169: In or out, shake it all about. Is this the end of uncertainty under the 1954 Act?
What is ‘the Act’?
The Landlord and Tenant Act 1954 (the Act) affords commercial tenants a right to remain in occupation after the contractual term of a commercial lease has come to an end, with an automatic right to renew their lease on broadly the same terms. Whether a tenant benefits from this, depends on whether the lease under which they occupy the property is either ‘in’ or ‘outside’ of the Act.
What does this mean?
If the lease is ‘in’, it means that the tenant will benefit from ‘security of tenure’ and the only way for the landlord to get their property back at the end of the contractual term of the lease, is by relying on a number of, limited, statutory grounds.
This situation is often far from straightforward and can result in the landlord’s significant loss of time, money and sleep when it comes to trying to get their property back! Therefore, careful consideration needs to be given when granting a lease to ensure the lease is outside of the Act by following the statutory notice procedure.
The recent case of TFS Stores Limited v The Designer Retail Outlet Centres (Mansfield) General Partner Limited and others looked at the procedures to exclude the Act and whether what actually happens in practice to exclude security of tenure is valid.
TFS Stores, better known as The Fragrance Shop, entered into separate leases with different landlords at six locations across the UK. All of the leases were contracted out of the 1954 Act by following the statutory procedure of service of notice by the landlord and a declaration by the tenant that they will not have security. At the end of the term, the landlord opted not to renew the leases and a disgruntled TFS commenced legal proceedings, citing that the leases had not been validly contracted out of the Act.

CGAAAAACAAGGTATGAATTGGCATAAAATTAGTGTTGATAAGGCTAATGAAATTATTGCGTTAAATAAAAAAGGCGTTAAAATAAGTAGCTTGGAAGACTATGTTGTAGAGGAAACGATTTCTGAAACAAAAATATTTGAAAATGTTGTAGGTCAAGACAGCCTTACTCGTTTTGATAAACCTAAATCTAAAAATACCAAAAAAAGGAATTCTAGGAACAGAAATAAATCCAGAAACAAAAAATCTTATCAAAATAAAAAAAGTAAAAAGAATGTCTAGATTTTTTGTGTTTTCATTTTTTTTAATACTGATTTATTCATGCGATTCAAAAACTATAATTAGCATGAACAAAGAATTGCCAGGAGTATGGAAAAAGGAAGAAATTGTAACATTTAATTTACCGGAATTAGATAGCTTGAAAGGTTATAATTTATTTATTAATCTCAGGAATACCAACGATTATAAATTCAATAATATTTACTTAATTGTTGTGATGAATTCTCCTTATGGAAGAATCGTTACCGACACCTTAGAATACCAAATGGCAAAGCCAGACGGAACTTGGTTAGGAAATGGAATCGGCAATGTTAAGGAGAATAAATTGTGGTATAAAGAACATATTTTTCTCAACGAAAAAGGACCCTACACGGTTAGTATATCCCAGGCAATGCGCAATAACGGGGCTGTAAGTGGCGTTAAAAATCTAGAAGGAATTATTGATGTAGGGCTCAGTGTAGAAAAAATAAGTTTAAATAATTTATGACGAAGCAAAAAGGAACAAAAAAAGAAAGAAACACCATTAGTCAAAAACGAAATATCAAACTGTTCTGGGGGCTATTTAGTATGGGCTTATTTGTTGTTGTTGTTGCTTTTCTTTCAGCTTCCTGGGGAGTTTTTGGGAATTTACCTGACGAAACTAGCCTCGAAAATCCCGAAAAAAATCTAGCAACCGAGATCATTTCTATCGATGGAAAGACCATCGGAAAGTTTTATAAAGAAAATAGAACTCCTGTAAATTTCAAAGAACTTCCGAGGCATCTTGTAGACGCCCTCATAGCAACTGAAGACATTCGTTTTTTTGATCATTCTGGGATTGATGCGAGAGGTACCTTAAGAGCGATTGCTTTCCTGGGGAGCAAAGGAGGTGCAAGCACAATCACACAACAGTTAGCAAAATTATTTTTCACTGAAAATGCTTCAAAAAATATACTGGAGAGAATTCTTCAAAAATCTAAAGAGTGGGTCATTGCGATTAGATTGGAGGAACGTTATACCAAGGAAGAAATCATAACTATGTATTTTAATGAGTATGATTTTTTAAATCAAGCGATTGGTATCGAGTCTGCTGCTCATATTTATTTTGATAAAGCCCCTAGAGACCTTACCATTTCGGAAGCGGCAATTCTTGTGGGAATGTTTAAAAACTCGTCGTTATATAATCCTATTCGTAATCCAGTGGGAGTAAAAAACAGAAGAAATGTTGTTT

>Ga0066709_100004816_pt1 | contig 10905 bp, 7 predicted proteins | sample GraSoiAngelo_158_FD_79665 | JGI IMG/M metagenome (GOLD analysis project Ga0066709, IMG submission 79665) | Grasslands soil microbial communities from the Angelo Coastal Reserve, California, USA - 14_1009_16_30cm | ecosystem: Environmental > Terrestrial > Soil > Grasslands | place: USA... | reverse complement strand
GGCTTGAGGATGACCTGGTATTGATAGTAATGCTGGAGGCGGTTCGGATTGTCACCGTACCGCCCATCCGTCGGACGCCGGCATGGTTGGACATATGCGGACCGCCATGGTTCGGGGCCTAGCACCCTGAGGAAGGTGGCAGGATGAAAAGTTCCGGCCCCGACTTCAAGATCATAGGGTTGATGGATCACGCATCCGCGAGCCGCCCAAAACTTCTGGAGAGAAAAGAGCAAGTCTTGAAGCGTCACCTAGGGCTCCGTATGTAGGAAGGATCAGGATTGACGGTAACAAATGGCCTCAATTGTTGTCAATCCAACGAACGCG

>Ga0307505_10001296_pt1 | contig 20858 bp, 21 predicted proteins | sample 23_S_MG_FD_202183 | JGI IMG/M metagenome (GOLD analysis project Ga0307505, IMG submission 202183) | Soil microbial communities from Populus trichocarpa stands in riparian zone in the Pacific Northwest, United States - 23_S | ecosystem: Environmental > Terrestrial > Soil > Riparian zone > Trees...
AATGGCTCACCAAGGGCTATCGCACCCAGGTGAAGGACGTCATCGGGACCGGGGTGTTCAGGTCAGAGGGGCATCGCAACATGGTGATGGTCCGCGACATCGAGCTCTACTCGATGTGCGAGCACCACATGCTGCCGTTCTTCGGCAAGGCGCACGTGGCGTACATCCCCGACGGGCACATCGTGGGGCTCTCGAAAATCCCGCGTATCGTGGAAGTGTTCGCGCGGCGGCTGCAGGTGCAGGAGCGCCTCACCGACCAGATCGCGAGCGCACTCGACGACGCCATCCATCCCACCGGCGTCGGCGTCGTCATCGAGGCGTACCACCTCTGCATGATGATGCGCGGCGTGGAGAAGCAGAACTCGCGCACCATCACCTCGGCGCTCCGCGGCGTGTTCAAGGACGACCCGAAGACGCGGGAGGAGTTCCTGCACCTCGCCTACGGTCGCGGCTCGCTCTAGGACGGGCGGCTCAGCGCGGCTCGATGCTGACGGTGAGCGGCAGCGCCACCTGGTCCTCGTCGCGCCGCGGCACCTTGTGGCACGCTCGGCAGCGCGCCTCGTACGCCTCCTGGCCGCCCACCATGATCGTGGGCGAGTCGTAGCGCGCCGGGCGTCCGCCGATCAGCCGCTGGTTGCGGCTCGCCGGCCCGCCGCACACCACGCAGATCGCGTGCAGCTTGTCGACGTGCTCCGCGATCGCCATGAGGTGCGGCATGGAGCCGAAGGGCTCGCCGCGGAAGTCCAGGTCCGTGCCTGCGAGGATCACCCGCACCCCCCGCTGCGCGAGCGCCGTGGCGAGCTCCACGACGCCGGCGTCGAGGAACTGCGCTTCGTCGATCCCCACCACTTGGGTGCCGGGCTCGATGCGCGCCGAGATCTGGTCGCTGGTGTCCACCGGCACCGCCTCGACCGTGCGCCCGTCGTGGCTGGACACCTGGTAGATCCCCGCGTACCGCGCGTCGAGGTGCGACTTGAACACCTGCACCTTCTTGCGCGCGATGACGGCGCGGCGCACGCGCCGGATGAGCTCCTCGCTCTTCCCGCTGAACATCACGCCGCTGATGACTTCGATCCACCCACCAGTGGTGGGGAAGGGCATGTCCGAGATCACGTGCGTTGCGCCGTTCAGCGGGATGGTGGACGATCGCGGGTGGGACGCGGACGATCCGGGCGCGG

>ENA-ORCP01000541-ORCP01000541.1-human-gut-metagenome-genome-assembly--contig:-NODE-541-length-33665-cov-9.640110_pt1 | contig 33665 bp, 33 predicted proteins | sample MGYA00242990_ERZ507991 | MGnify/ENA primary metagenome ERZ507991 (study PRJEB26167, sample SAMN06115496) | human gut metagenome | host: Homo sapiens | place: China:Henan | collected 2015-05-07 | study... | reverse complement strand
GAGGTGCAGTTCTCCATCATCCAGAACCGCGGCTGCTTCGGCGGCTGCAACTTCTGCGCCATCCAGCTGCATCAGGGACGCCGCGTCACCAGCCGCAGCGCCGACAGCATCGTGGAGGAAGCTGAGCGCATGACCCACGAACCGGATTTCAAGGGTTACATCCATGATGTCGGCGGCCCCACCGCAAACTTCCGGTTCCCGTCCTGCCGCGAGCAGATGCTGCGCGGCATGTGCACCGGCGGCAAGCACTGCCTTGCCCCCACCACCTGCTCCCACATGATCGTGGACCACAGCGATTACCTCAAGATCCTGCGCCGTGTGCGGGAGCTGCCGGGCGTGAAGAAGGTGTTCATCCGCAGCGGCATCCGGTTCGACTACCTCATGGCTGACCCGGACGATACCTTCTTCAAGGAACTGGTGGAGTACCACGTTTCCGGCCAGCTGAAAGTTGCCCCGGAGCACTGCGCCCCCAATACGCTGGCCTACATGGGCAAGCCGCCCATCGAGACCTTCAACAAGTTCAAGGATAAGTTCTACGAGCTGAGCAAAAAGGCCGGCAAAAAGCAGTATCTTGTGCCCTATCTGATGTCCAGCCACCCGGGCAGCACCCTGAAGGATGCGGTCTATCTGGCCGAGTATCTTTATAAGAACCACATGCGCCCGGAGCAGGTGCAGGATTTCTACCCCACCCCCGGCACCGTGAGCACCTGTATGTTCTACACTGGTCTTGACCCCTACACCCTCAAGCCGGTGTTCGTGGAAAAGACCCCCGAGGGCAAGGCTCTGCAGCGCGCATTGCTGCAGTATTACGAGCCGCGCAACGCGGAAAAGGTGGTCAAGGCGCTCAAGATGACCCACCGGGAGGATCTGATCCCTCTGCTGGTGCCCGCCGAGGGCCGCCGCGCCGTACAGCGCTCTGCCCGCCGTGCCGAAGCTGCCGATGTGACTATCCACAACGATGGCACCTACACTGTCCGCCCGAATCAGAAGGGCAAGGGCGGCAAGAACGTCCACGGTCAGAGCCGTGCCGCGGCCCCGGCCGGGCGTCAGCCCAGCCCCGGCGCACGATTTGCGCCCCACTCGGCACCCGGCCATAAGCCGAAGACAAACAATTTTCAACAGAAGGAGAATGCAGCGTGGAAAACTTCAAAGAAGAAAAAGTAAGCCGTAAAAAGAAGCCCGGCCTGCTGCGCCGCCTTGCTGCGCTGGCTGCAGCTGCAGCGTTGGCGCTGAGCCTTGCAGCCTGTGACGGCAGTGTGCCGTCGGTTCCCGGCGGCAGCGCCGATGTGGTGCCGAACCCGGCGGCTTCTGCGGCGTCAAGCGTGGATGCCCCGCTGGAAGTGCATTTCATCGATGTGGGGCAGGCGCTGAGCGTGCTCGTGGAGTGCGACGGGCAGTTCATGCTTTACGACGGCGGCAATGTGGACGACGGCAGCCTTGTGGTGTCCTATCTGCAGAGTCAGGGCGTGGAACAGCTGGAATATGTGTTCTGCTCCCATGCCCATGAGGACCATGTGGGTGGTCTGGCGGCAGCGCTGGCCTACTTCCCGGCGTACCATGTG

TFS argued three main grounds to try and prove that they had security of tenure:
- TFS’s solicitors did not have authority to accept service of the warning notice;
- TFS’s representative who signed the statutory declaration did not have authority to do so; and
- the landlord’s warning notice was invalid as it did not clearly specify the term commencement date.
Dealing with the three main grounds in turn:
- the Judge found that TFS’s solicitors did have authority to accept service. This was either express authority as it formed part of the bigger picture for the solicitors to do everything necessary to conclude the transaction or implied authority, incidental to the express authority, to bring the matter to such completion, as supported by the transaction’s heads of terms which specified the leases were to be contracted out;
- the Judge was wholly satisfied that TFS’s representative, Mr Thompson, had actual authority to sign the declarations, in his capacity as retail director. In addition, Mr Thompson had apparent authority to sign the declarations. TFS’s solicitors had authority to represent to the landlord’s solicitors that Mr Thompson had authority to sign and this was evidenced by the signed declarations; and
- failure to include a fixed term commencement date is not sufficient to invalidate the notice, particularly when it is not possible to know what the commencement date will be, at the time of service of the notice. The key is to be able to identify the tenancy in respect of which the tenant’s rights are being waived and using either (i) the date that the interest under the lease commences or (ii) the date from which the term is calculated were held to be adequate identifying badges of the prospective tenancy.
What can we learn?
Where the term commencement date of the lease is unknown at the time of service of the notice, as long as the tenancy can be identified by the warning notice and declaration, the notice to exclude the 1954 Act will be valid. Landlords can breathe easy and sleep well knowing that the current procedure adopted by their solicitors to deal with such circumstances has been deemed valid and effective.